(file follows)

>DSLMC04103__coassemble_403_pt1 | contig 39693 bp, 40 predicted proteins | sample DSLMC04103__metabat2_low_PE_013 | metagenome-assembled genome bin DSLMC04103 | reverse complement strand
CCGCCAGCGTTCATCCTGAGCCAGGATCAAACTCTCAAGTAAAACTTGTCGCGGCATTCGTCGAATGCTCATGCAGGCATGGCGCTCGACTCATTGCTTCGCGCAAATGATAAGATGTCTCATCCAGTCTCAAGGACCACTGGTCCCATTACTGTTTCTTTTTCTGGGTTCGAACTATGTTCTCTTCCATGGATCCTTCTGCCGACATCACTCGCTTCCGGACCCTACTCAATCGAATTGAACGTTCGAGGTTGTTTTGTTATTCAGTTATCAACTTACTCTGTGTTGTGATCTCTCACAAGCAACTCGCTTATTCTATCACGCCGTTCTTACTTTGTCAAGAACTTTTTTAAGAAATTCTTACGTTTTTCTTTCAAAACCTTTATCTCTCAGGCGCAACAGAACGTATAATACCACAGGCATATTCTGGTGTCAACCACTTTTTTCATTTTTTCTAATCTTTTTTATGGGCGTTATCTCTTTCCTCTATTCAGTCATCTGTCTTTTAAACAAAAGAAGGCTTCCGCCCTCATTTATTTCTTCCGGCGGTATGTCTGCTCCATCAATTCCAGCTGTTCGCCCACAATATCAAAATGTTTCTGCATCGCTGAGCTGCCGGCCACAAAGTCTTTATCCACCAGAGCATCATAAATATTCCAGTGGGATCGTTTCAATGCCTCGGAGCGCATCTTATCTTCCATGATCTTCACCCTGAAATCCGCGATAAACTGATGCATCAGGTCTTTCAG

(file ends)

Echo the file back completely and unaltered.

>DSLMC04103__coassemble_403_pt1 | contig 39693 bp, 40 predicted proteins | sample DSLMC04103__metabat2_low_PE_013 | metagenome-assembled genome bin DSLMC04103 | reverse complement strand
CCGCCAGCGTTCATCCTGAGCCAGGATCAAACTCTCAAGTAAAACTTGTCGCGGCATTCGTCGAATGCTCATGCAGGCATGGCGCTCGACTCATTGCTTCGCGCAAATGATAAGATGTCTCATCCAGTCTCAAGGACCACTGGTCCCATTACTGTTTCTTTTTCTGGGTTCGAACTATGTTCTCTTCCATGGATCCTTCTGCCGACATCACTCGCTTCCGGACCCTACTCAATCGAATTGAACGTTCGAGGTTGTTTTGTTATTCAGTTATCAACTTACTCTGTGTTGTGATCTCTCACAAGCAACTCGCTTATTCTATCACGCCGTTCTTACTTTGTCAAGAACTTTTTTAAGAAATTCTTACGTTTTTCTTTCAAAACCTTTATCTCTCAGGCGCAACAGAACGTATAATACCACAGGCATATTCTGGTGTCAACCACTTTTTTCATTTTTTCTAATCTTTTTTATGGGCGTTATCTCTTTCCTCTATTCAGTCATCTGTCTTTTAAACAAAAGAAGGCTTCCGCCCTCATTTATTTCTTCCGGCGGTATGTCTGCTCCATCAATTCCAGCTGTTCGCCCACAATATCAAAATGTTTCTGCATCGCTGAGCTGCCGGCCACAAAGTCTTTATCCACCAGAGCATCATAAATATTCCAGTGGGATCGTTTCAATGCCTCGGAGCGCATCTTATCTTCCATGATCTTCACCCTGAAATCCGCGATAAACTGATGCATCAGGTCTTTCAG